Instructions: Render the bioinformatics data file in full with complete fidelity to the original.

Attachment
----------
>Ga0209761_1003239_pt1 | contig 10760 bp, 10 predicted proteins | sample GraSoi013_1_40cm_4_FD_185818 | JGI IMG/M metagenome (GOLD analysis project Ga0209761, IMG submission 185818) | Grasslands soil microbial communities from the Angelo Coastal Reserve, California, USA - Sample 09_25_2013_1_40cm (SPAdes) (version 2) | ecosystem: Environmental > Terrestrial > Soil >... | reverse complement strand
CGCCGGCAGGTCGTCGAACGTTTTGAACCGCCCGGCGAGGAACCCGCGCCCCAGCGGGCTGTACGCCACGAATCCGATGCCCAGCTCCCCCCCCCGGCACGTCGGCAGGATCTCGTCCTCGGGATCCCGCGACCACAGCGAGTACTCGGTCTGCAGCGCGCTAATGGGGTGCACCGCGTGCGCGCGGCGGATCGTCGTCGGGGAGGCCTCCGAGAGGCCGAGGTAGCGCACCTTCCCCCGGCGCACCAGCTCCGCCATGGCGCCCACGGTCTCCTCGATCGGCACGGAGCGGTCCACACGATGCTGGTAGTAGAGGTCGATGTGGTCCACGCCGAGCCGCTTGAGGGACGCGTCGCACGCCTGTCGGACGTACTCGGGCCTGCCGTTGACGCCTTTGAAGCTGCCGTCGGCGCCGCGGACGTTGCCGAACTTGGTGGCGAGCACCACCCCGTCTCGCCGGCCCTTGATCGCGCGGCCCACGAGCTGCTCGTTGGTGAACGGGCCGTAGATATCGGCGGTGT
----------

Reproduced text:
>Ga0209761_1003239_pt1 | contig 10760 bp, 10 predicted proteins | sample GraSoi013_1_40cm_4_FD_185818 | JGI IMG/M metagenome (GOLD analysis project Ga0209761, IMG submission 185818) | Grasslands soil microbial communities from the Angelo Coastal Reserve, California, USA - Sample 09_25_2013_1_40cm (SPAdes) (version 2) | ecosystem: Environmental > Terrestrial > Soil >... | reverse complement strand
CGCCGGCAGGTCGTCGAACGTTTTGAACCGCCCGGCGAGGAACCCGCGCCCCAGCGGGCTGTACGCCACGAATCCGATGCCCAGCTCCCCCCCCCGGCACGTCGGCAGGATCTCGTCCTCGGGATCCCGCGACCACAGCGAGTACTCGGTCTGCAGCGCGCTAATGGGGTGCACCGCGTGCGCGCGGCGGATCGTCGTCGGGGAGGCCTCCGAGAGGCCGAGGTAGCGCACCTTCCCCCGGCGCACCAGCTCCGCCATGGCGCCCACGGTCTCCTCGATCGGCACGGAGCGGTCCACACGATGCTGGTAGTAGAGGTCGATGTGGTCCACGCCGAGCCGCTTGAGGGACGCGTCGCACGCCTGTCGGACGTACTCGGGCCTGCCGTTGACGCCTTTGAAGCTGCCGTCGGCGCCGCGGACGTTGCCGAACTTGGTGGCGAGCACCACCCCGTCTCGCCGGCCCTTGATCGCGCGGCCCACGAGCTGCTCGTTGGTGAACGGGCCGTAGATATCGGCGGTGT